Whether or not you believe in life beyond Earth, there are actually a minimum of 100 billion planets in our universe, according to a NASA study.
But how many planets make up our solar system?
How many planets are there in our solar system?
There are eight planets in our solar system, which is part of the Milky Way.
Pluto was once called the ninth planet in our solar system, but the International Astronomical Union made some category changes in 2006 and Pluto became a minor or dwarf planet.
The main reason for this decision is that the generic orbit of Pluto intersects the orbit of Neptune.
The idea of a ninth planet has persisted, and astronomers are now looking for Planet X, or Planet Nine, after mathematical evidence from 2016.
Planet Nine is thought to be five thousand times the mass of Pluto and 10 times the mass of Earth, and orbiting beyond Neptune.
What is the order of the planets in our solar system?
The planets in our solar system are generally classified according to their distance from the Sun, Mercury being the closest.
Half of the eight planets are known as terrestrial or interior planets – Mercury being closest to the Sun, followed by Venus, Earth, then Mars.
The other half is made up of Jovian or Jupiter-type planets. In order of distance from the Sun, these are Jupiter, Saturn, Uranus and Neptune.
These last four are massive compared to the four inner planets and are made up of gases like hydrogen, helium and nitrogen.
Jupiter and Saturn are often called the gas giants, while Uranus and Neptune are called the ice giants.
It is believed that they probably all have solid cores.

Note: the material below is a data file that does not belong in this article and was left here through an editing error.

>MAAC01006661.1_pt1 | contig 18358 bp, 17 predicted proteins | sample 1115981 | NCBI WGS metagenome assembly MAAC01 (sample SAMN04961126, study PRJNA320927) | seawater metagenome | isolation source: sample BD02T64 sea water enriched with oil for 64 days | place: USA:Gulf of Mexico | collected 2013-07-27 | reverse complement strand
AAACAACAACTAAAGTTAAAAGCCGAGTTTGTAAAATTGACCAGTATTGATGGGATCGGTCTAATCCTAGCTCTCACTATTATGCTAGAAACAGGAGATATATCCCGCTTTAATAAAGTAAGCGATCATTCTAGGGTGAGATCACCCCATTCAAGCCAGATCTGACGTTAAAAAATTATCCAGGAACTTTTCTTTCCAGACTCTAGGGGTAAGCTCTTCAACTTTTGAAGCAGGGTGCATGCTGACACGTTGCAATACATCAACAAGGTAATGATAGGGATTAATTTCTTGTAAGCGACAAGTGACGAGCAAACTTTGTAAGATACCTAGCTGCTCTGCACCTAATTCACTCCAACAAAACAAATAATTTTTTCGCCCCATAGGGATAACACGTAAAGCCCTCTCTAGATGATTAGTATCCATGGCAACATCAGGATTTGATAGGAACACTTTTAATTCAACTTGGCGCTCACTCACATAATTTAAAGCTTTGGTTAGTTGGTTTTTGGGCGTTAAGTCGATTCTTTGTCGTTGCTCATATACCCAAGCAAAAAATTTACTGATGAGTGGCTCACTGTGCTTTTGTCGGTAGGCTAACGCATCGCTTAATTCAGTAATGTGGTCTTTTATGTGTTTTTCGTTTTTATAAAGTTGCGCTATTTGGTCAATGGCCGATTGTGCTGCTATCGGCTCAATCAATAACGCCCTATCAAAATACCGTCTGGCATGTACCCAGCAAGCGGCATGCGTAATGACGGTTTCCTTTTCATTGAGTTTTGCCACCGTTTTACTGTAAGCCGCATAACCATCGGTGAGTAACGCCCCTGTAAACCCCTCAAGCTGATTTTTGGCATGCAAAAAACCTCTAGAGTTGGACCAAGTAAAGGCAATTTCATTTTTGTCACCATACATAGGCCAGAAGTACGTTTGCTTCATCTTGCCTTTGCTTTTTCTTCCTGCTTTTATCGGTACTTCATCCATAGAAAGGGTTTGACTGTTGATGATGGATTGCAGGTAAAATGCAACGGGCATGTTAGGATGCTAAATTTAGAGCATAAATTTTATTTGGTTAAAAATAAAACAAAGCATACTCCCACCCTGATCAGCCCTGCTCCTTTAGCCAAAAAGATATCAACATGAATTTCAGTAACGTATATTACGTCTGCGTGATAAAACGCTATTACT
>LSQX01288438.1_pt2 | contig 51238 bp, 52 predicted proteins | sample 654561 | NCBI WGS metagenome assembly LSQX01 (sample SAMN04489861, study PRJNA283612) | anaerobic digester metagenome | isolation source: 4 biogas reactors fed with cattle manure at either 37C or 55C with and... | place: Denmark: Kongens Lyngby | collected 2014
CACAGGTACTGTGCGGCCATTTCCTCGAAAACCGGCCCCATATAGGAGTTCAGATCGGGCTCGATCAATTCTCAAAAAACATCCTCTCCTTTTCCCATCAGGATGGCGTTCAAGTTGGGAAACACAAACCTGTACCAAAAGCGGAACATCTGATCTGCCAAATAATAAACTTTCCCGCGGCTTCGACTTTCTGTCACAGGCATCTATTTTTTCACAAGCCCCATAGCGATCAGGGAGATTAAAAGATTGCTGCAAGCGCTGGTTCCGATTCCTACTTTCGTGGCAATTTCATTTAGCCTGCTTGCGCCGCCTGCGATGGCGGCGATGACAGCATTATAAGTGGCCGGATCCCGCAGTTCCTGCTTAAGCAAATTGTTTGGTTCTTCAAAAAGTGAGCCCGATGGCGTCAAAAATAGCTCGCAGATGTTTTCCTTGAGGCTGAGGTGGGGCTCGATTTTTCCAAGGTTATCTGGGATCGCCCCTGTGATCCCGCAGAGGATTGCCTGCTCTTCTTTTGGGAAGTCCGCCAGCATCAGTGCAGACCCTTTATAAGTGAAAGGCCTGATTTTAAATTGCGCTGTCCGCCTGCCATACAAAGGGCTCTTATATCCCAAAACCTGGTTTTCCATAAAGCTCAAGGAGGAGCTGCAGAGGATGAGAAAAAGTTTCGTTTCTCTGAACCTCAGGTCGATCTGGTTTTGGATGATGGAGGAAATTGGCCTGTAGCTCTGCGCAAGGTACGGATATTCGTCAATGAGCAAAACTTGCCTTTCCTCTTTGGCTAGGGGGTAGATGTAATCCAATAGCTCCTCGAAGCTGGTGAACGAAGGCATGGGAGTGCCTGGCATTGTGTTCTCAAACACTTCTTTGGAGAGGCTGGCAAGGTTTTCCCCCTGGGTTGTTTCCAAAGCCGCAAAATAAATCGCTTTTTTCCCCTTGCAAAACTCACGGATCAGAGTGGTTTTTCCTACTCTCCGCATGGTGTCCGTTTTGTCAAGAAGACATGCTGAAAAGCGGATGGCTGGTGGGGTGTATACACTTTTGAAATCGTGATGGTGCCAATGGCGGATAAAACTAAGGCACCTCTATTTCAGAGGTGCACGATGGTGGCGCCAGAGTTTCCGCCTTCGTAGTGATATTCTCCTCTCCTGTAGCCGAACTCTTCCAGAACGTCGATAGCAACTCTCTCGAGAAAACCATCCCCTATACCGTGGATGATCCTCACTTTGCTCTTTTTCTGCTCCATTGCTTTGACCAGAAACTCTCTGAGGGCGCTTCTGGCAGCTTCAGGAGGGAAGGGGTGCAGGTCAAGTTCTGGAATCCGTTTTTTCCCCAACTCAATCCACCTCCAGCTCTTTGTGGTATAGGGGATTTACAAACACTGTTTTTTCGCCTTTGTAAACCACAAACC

There are many mnemonics for learning the order of the planets, one of the most popular of which is: My highly educated mother just served us noodles.
How many planets have been discovered?
It is believed that there are 4,108 identified exoplanets in and beyond our solar system.
NASA tweeted in January 2021: “So far we have discovered 4,108 exoplanets – planets beyond our solar system.
“Most of these worlds orbit other stars, but not all of them. ‘Rogue planets’ are not linked to any star as they move through space in darkness.”
Very few of these planets have been considered as potentials to support life forms.
For a variety of reasons, astronomers assume that there is one planet for every star, although in reality some stars do not have planets orbiting and others have several.
There are at least 400 billion stars in our own galaxy, so billions in the entire universe.
Stars are all different from each other, as are galaxies, and even planets, so we can’t just multiply information about our own galaxy or solar system.
Planets can be gaseous or rocky, hot or frozen, and can orbit near their star or billions of miles away.
There are two main methods used to try to identify planets orbiting other stars.
The first is the Stella-wobble method, which uses gravity studies over long periods of time to try to establish the mass and radius of potential planets.
The second is the Transit method, which examines how planets can partially block light from their star.